1911 Statement of Union
- HEAD OF THE CHURCH – The Foundation Head and Supreme Pastor and Bishop of the Church is Our Lord Jesus Christ Himself, from Whom all Bishops and Pastors derive their spiritual powers and jurisdiction.
- OBEDIENCE – Bye the law and institution of Our Lord Jesus Christ in the Gospel, all Christians owe obedience and submission in spiritual things to them who have rule and authority within the Church.
- MINISTERIAL AUTHORITY – Our Lord Jesus Christ did not commit rule and authority within the Church to all the faithful indiscriminately, but only to the Apostles and to their lawful successors in due order.
- APOSTOLIC SUCCESSION – The only lawful successors of the Apostles are the Orthodox and Catholic Bishops, united by profession of the self-same Belief, participation in the same Sacraments, and mutual recognition and Inter-communion. The Bishops of the Church being true successors of the Apostles, are by Divine right and appointment the rulers of the Church.
In virtue of this appointment each individual Bishop is supreme and independent in that part of the Church which has been committed to his care, so long as he remains in Faith and Communions with the united company of Catholic Bishops, who cannot exclude any from the Church, save only them who stray from the path of virtue or err in Faith.
By virtue of this same Divine appointment, the supreme Authority over the whole Church on earth belongs to the collective Orthodox and Catholic Episcopate. They along form the highest tribunal in spiritual matters, from whose united judgement there can be no appeal; so that it is unlawful for any single Bishop, or any smaller group of Bishops apart from them, or for any secular power or state, to usurp this authority, or for any individual Christian to substitute his own private judgement for that interpretation of Scripture or Authority which is approved by the Church.
- CHURCH AUTHORITY – The collective body of the Orthodox-Catholic Episcopate, united by profession of the Faith, by the Sacraments, and by mutual recognition and actual Inter-communion, is the source and depository of all order, authority and jurisdiction in the Church, and is the center of visible Catholic Unity; so that no Pope, Patriarch or Bishop, or any number of Bishops separated from this united body can possess any authority or jurisdiction whatever.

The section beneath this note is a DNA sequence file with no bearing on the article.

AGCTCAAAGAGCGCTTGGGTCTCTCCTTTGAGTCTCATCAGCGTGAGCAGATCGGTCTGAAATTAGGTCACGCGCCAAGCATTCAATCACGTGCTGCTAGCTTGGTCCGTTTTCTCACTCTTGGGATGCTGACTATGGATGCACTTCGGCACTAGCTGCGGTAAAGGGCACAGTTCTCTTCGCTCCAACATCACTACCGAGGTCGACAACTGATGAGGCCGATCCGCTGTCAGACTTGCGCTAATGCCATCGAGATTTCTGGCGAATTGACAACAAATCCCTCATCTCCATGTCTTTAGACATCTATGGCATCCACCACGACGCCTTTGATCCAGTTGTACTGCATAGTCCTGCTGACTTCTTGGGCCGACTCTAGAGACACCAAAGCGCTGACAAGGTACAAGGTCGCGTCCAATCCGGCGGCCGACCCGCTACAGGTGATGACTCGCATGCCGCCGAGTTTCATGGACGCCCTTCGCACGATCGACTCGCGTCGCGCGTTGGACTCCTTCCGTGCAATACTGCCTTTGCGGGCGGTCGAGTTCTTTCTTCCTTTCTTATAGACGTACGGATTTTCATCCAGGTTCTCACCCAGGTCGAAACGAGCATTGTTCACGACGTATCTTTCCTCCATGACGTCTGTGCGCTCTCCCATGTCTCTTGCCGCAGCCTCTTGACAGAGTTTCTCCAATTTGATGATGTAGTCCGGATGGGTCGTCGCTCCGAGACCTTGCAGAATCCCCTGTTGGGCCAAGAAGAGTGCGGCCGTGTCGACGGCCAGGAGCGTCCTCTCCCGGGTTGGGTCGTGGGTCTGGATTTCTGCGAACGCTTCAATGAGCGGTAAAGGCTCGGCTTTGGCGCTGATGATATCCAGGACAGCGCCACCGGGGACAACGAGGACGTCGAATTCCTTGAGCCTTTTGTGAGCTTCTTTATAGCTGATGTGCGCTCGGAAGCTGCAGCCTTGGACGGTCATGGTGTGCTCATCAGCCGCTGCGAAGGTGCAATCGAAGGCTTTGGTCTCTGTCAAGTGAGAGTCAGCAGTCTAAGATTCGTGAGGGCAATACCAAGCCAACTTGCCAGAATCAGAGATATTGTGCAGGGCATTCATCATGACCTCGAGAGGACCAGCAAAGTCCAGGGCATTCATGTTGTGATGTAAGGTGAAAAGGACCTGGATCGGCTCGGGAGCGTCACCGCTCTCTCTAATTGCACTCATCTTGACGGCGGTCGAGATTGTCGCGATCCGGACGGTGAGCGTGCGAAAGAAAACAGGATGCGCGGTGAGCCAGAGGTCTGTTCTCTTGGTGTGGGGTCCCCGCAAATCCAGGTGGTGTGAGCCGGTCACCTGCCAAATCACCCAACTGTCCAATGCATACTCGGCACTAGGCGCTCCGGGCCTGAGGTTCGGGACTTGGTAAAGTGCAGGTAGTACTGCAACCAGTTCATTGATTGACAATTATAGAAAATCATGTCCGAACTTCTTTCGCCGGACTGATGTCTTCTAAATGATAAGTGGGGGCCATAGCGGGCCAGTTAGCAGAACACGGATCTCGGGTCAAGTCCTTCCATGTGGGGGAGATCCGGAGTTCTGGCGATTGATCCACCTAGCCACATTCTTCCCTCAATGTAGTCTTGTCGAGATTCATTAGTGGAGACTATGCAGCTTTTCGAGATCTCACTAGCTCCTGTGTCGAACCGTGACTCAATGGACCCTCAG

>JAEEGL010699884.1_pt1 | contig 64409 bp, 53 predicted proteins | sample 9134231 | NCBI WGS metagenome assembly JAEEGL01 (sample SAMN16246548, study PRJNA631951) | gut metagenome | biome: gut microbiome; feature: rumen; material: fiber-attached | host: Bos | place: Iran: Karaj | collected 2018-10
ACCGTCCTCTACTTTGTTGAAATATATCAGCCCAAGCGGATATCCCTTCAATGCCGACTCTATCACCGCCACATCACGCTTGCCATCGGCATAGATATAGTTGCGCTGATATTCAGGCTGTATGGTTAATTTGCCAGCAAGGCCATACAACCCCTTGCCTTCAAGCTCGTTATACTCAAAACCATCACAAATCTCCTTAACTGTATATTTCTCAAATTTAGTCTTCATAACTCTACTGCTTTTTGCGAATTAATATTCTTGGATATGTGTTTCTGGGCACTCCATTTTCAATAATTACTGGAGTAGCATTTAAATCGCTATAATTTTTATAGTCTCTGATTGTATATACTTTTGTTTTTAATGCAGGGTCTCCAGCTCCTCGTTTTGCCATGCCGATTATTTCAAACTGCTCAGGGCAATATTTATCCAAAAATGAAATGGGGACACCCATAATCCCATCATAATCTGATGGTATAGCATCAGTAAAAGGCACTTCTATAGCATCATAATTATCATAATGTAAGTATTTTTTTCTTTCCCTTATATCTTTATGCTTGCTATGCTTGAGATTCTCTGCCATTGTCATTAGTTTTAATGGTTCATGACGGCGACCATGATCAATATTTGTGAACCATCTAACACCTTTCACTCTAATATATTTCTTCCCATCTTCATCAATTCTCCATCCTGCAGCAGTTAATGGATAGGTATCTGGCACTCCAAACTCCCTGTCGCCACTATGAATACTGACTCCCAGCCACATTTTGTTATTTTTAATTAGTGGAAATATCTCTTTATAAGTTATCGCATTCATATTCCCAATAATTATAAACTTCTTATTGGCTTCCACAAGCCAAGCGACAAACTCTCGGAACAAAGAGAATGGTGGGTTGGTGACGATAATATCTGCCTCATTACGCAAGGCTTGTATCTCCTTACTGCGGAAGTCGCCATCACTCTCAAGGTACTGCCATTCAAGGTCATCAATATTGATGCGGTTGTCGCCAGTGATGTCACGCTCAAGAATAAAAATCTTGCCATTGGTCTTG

The authority of this collective body is equally binding, however it may be expressed: whether by a General Council or by the regular it may be expressed: whether by a General Council or by the regular and ordinary consultation and agreement of the bishops themselves.
It is an act of schism to appeal from the known judgement of the Orthodox and Catholic Episcopate, however it may have been ascertained;or to appeal from any dogmatic decree of any General Council even though such appeal be to a future Council. For the Episcopate, being a continuation of the Apostolate, is clearly a Divine institution, and its authority is founded in Divine right. But General Councils are not of themselves of direct Divine appointment; and so the Episcopate having clearly the Scriptural promise of Divine guidance into all Truth, cannot be hampered in the exercise of its authority by the necessity of assembling a General Council, which may obviously be rendered impossible through natural circumstances.
There have been seven General Councils only, which are recognized by the whole of Catholic Christendom, held respectively in Nicaea (A.D.325), Constantinople (381), Ephesus (431), Chalcedon (451), Constantinople (553), Constantinople (680) and Nicaea (787). At no other Councils was the entire body of the Orthodox-Catholic Episcopate representatively assembled; and the decrees and pronouncements of no others must of themselves be accepted as binding upon the conscience of the faithful.
The authority of the Church can never be in abeyance, even though a General Council cannot be assembled. It is equally to be submitted to and obeyed in whatever way it may be exercised, and although it may be exercised only through the ordinary administration of their respective jurisdictions by individual Bishops.
- HIERARCHY – All Patriarchs, Archbishops, and Metropolitans (that is to say, all Bishops who exercise any authority over other Bishops) owe that authority solely to the appointment or general consent of the Orthodox and Catholic Episcopate; nor can they ever cease from owing obedience to the collective body of the Episcopate in all matters concerning Faith and Morals.
- THE FIVE PATRIARCATES – There are five Patriarchates, which ought to be united and form the supreme authority in the administration and government of the Holy Catholic Church. These are Jerusalem, Antioch, Rome, Alexandria, and Constatinople. Unfortunately, owing to disputes and differences on the one hand, and to the lust for power and supremacy and domination on the other, the Patriarchs are not at present in Communion; and the welfare of Christendom is jeopardised by their disedifying quarrels, which, we pray, may soon have an end.